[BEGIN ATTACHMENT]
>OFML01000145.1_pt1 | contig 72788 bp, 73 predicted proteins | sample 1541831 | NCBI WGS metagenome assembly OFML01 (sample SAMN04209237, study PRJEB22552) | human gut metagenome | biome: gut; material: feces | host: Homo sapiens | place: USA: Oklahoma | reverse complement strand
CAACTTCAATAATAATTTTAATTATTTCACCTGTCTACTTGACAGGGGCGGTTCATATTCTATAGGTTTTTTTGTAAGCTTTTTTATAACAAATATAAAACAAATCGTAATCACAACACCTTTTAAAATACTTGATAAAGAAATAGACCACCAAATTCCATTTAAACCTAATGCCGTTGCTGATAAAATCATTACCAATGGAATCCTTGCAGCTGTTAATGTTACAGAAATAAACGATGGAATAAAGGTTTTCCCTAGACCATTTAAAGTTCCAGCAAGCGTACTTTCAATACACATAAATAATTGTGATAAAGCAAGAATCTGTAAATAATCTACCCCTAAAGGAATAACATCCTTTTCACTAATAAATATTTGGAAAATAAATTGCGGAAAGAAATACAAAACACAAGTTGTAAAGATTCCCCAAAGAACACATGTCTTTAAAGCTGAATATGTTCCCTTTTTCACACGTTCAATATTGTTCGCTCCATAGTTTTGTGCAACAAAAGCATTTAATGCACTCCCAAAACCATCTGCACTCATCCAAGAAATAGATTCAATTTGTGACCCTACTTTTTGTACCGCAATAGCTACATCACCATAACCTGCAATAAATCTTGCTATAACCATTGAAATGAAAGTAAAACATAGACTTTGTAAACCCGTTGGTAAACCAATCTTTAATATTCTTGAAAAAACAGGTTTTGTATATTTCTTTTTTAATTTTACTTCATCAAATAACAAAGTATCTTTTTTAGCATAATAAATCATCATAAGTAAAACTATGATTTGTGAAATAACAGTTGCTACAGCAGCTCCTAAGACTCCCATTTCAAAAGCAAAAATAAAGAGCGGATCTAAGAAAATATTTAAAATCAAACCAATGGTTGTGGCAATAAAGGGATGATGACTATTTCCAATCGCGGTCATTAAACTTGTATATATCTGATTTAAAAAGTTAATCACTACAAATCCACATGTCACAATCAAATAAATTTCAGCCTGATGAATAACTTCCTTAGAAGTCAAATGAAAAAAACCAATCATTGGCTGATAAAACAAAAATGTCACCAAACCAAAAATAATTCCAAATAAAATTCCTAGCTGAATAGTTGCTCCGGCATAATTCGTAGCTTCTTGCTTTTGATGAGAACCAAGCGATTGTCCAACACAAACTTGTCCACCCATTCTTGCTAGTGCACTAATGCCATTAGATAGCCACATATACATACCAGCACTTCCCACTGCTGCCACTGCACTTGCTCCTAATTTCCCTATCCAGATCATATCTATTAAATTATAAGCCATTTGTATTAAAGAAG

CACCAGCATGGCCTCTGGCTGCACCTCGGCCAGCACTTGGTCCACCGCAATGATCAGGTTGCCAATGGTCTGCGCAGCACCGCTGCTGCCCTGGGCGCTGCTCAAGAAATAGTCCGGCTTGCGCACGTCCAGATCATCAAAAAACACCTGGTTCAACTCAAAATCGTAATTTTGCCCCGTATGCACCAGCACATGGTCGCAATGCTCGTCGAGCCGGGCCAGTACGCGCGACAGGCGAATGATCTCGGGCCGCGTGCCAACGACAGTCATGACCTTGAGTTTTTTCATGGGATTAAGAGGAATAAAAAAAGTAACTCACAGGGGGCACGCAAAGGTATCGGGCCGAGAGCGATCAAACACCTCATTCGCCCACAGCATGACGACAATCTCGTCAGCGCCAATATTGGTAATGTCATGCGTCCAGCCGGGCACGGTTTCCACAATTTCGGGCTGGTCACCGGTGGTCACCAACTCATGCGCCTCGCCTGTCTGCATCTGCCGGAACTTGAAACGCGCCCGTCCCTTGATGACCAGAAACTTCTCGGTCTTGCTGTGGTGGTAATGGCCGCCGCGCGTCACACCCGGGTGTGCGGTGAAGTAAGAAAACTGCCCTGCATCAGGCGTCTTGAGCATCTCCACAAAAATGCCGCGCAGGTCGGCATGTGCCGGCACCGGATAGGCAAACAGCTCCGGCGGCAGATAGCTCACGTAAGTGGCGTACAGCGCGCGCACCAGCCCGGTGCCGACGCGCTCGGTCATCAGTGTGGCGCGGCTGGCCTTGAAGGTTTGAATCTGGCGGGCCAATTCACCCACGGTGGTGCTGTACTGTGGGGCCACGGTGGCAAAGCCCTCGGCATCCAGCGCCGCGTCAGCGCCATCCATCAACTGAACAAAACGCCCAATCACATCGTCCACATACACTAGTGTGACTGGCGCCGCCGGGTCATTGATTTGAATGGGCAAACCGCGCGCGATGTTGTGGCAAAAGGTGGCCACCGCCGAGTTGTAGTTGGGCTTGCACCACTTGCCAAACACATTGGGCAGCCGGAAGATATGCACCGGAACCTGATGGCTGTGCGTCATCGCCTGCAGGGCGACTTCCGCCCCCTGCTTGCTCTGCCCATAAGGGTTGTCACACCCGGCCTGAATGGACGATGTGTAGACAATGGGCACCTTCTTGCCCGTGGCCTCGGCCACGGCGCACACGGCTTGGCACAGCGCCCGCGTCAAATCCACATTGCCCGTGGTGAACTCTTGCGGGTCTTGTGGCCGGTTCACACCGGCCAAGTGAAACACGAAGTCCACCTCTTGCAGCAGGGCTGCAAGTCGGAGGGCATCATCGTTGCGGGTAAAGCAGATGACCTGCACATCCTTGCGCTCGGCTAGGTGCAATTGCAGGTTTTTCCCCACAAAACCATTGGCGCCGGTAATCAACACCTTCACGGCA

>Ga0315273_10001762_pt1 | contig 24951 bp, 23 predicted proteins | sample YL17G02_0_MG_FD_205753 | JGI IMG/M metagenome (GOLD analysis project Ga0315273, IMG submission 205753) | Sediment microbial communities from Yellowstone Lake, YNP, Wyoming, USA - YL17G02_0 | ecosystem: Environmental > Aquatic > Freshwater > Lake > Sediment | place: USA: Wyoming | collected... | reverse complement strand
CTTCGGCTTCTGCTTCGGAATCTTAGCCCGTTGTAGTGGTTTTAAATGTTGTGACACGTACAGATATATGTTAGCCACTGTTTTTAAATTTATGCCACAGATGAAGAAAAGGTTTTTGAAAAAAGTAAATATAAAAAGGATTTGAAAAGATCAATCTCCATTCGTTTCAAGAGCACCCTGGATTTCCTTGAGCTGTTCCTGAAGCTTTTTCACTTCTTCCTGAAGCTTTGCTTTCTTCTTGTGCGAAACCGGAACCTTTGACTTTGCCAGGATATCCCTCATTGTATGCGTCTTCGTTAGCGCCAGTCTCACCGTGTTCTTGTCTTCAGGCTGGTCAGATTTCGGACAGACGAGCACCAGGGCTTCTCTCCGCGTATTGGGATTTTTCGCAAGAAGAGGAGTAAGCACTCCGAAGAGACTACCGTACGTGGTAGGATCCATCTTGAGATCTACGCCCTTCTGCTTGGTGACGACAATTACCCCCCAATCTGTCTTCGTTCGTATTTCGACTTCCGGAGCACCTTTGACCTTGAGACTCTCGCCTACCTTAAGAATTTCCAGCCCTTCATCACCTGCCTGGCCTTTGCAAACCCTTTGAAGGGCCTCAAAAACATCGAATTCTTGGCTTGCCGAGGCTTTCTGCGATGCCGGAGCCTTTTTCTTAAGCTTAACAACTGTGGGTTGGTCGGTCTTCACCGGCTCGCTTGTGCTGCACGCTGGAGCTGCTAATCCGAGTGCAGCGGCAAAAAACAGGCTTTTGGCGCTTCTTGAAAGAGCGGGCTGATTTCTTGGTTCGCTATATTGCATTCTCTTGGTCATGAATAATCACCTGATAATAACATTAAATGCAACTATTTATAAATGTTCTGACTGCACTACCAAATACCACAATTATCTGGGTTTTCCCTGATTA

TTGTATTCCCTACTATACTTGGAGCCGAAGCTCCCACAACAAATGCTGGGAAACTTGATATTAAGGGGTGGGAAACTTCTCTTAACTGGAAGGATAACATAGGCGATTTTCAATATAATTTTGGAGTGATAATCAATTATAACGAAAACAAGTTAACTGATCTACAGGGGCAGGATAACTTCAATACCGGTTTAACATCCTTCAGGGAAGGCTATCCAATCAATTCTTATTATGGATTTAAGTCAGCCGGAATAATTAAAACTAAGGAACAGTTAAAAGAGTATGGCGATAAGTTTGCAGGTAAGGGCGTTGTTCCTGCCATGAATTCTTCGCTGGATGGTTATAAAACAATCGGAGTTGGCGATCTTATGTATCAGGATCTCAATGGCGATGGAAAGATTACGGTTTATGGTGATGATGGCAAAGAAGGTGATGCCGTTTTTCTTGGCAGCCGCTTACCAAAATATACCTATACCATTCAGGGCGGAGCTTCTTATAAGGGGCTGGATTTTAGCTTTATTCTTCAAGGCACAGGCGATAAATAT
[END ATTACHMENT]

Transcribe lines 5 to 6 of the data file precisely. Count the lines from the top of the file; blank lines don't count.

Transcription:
CTTCGGCTTCTGCTTCGGAATCTTAGCCCGTTGTAGTGGTTTTAAATGTTGTGACACGTACAGATATATGTTAGCCACTGTTTTTAAATTTATGCCACAGATGAAGAAAAGGTTTTTGAAAAAAGTAAATATAAAAAGGATTTGAAAAGATCAATCTCCATTCGTTTCAAGAGCACCCTGGATTTCCTTGAGCTGTTCCTGAAGCTTTTTCACTTCTTCCTGAAGCTTTGCTTTCTTCTTGTGCGAAACCGGAACCTTTGACTTTGCCAGGATATCCCTCATTGTATGCGTCTTCGTTAGCGCCAGTCTCACCGTGTTCTTGTCTTCAGGCTGGTCAGATTTCGGACAGACGAGCACCAGGGCTTCTCTCCGCGTATTGGGATTTTTCGCAAGAAGAGGAGTAAGCACTCCGAAGAGACTACCGTACGTGGTAGGATCCATCTTGAGATCTACGCCCTTCTGCTTGGTGACGACAATTACCCCCCAATCTGTCTTCGTTCGTATTTCGACTTCCGGAGCACCTTTGACCTTGAGACTCTCGCCTACCTTAAGAATTTCCAGCCCTTCATCACCTGCCTGGCCTTTGCAAACCCTTTGAAGGGCCTCAAAAACATCGAATTCTTGGCTTGCCGAGGCTTTCTGCGATGCCGGAGCCTTTTTCTTAAGCTTAACAACTGTGGGTTGGTCGGTCTTCACCGGCTCGCTTGTGCTGCACGCTGGAGCTGCTAATCCGAGTGCAGCGGCAAAAAACAGGCTTTTGGCGCTTCTTGAAAGAGCGGGCTGATTTCTTGGTTCGCTATATTGCATTCTCTTGGTCATGAATAATCACCTGATAATAACATTAAATGCAACTATTTATAAATGTTCTGACTGCACTACCAAATACCACAATTATCTGGGTTTTCCCTGATTA

TTGTATTCCCTACTATACTTGGAGCCGAAGCTCCCACAACAAATGCTGGGAAACTTGATATTAAGGGGTGGGAAACTTCTCTTAACTGGAAGGATAACATAGGCGATTTTCAATATAATTTTGGAGTGATAATCAATTATAACGAAAACAAGTTAACTGATCTACAGGGGCAGGATAACTTCAATACCGGTTTAACATCCTTCAGGGAAGGCTATCCAATCAATTCTTATTATGGATTTAAGTCAGCCGGAATAATTAAAACTAAGGAACAGTTAAAAGAGTATGGCGATAAGTTTGCAGGTAAGGGCGTTGTTCCTGCCATGAATTCTTCGCTGGATGGTTATAAAACAATCGGAGTTGGCGATCTTATGTATCAGGATCTCAATGGCGATGGAAAGATTACGGTTTATGGTGATGATGGCAAAGAAGGTGATGCCGTTTTTCTTGGCAGCCGCTTACCAAAATATACCTATACCATTCAGGGCGGAGCTTCTTATAAGGGGCTGGATTTTAGCTTTATTCTTCAAGGCACAGGCGATAAATAT